SOMEWHERE in Chicago a 3-1/2 year-old boy known publicly as ``Baby Richard'' lives with the only parents he has ever known, an adoptive couple identified simply as Mr. and Mrs. Doe. Elsewhere in the same city his biological parents hope the little boy will soon be legally theirs after years of a bitter custody dispute.
Last week the Supreme Court refused to hear the case, thus leaving intact an Illinois Supreme Court decision last June that voided the adoption. Both sets of parents have promised new legal moves, ensuring further uncertainty in the child's legal status.
Two families, one child, and legions of lawyers and judges, all trying to determine what is in ``the best interests of the child.'' How familiar this sad scenario has become as Americans have witnessed a string of wrenching child-custody battles, from the Baby M surrogacy case in New Jersey to Baby Jessica in Michigan.
Baby Richard's biological father, Otakar Kirchner, lost every round in lower courts. After the Illinois Supreme Court overturned those rulings last June, state lawmakers, meeting in an emergency session, passed an amendment to Illinois adoption laws. It states that when an adoption is denied or revoked on appeal, a special court hearing must determine the best interest of the child.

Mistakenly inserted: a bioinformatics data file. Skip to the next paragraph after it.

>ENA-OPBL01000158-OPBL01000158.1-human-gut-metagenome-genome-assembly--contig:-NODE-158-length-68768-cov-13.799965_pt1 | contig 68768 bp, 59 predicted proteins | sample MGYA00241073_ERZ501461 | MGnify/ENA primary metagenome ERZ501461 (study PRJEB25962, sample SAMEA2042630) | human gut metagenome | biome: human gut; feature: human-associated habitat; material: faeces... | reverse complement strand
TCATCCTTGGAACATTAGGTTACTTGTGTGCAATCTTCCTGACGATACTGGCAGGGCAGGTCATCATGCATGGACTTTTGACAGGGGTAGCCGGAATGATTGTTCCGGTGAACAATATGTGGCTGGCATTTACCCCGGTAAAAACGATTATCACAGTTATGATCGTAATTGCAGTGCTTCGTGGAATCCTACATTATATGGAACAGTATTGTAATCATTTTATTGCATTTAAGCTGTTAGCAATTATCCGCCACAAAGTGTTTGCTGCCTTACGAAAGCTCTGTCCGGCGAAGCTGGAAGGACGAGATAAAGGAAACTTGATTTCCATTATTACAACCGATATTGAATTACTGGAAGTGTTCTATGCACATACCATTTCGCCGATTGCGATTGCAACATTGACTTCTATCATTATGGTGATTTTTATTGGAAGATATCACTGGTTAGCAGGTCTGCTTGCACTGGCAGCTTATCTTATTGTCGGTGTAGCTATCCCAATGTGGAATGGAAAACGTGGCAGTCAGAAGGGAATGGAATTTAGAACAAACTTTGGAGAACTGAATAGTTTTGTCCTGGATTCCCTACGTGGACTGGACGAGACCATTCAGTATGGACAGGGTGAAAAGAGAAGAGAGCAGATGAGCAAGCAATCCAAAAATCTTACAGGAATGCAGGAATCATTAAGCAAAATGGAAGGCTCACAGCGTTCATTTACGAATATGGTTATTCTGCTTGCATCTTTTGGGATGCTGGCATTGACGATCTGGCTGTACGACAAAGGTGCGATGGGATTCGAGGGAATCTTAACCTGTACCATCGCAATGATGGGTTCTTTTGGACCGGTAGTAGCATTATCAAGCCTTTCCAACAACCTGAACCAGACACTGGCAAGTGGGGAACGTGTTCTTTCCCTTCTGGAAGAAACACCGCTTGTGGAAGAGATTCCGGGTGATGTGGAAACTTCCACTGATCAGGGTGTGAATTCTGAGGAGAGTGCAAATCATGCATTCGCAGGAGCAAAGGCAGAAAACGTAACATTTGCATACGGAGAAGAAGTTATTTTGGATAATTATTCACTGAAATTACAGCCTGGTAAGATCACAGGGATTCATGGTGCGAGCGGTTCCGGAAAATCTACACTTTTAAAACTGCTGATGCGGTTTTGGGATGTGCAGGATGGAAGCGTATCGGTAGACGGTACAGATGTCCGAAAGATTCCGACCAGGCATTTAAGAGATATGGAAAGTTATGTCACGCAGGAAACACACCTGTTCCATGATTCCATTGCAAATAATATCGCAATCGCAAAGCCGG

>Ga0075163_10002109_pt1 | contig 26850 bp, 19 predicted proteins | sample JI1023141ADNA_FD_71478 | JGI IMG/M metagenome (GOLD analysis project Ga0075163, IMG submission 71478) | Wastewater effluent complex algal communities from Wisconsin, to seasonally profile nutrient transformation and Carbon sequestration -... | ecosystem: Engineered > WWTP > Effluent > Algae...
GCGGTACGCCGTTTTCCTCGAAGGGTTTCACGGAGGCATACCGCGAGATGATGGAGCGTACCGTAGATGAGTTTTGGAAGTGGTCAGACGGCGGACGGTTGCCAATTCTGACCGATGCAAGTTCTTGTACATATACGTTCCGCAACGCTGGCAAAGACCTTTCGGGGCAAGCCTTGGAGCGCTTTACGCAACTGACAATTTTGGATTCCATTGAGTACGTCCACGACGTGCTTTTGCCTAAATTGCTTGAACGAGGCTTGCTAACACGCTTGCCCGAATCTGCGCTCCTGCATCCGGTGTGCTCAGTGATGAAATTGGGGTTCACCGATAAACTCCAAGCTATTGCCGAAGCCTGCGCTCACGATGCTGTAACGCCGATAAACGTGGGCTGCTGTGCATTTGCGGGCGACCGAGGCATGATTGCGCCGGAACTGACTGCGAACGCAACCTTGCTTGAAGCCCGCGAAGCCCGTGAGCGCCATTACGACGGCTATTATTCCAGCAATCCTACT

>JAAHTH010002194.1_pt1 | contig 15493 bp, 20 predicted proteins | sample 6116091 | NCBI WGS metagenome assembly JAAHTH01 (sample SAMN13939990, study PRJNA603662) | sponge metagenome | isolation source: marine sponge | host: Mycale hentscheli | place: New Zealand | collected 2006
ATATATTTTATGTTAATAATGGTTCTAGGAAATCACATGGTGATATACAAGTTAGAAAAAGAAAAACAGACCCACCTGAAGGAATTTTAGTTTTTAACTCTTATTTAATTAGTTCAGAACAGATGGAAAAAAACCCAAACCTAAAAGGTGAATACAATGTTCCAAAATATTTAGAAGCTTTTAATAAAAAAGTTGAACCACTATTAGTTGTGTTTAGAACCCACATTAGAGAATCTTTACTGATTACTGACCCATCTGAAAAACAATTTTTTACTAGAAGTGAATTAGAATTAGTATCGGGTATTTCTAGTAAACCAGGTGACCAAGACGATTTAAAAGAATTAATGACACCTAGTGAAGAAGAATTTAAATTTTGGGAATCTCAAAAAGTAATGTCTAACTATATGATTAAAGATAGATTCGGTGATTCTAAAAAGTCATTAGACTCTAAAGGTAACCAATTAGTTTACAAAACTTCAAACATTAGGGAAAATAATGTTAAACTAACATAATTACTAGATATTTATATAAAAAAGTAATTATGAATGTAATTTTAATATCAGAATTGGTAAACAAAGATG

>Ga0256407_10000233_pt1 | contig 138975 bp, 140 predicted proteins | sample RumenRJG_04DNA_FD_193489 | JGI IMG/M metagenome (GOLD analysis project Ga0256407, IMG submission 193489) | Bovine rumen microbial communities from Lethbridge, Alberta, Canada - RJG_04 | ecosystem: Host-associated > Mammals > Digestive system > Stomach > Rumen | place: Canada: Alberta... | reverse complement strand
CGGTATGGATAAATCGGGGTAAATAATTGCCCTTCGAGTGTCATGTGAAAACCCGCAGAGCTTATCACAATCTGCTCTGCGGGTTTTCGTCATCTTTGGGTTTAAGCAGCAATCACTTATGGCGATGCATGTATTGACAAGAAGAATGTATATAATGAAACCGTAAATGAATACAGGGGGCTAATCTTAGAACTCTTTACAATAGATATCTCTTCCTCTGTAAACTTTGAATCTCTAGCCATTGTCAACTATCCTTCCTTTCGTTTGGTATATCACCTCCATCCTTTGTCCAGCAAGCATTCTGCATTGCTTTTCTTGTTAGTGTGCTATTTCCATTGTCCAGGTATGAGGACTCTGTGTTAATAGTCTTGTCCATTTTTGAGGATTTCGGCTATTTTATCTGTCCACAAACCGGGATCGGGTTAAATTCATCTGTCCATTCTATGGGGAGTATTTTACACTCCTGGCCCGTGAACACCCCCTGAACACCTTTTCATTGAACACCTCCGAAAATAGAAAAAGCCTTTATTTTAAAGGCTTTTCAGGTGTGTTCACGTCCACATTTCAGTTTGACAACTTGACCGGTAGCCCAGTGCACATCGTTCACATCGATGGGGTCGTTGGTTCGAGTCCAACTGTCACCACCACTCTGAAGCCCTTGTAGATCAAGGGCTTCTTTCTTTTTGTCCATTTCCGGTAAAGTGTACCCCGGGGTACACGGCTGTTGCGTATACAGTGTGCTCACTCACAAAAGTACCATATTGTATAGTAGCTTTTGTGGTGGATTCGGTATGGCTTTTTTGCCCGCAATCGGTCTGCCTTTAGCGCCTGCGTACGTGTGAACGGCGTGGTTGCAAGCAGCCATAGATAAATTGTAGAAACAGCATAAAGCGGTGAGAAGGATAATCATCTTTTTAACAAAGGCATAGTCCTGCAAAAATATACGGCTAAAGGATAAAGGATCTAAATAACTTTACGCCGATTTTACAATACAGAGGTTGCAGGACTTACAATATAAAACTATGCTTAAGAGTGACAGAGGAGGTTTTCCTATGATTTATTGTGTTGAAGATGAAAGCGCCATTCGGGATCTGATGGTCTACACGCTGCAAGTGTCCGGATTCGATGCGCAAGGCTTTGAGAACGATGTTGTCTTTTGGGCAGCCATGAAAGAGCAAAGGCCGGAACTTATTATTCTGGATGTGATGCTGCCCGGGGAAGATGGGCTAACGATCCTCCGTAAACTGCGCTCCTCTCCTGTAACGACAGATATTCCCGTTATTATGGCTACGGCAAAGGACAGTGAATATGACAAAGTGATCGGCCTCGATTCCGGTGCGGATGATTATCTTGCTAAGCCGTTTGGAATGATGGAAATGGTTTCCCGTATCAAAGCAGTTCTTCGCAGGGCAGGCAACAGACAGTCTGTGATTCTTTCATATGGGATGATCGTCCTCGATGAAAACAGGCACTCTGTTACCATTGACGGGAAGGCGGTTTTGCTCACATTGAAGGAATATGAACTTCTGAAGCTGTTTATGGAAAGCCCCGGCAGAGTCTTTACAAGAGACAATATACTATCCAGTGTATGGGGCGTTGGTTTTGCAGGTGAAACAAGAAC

Although lawyers for Mr. Kirchner charge that the new Illinois law seeks to undo a past court decision, laws of this kind could serve as one way of shortening custody battles. Another remedy might come through a proposed Uniform Adoption Act, which seeks to establish clear-cut adoption practices nationwide. Among other provisions, it would give a mother eight days after birth to revoke her adoption consent. After that, it would be irrevocable. The act, which some critics say exploits birth parents, would also set time limits for biological fathers to claim custody rights.
These baby cases, pitting surrogate or adoptive parents against biological parents, point up the perils of the slow pace of America's overburdened legal system. No one would ever argue for hasty or premature decisions. But when due process gets strung out over a child's formative years, change is clearly necessary.
Will Baby Richard grow into Preschooler Richard before the courts decide his future? Children, who are too often pawns of society, deserve stability and security. For a child above all, any delay of justice constitutes its own kind of punishment.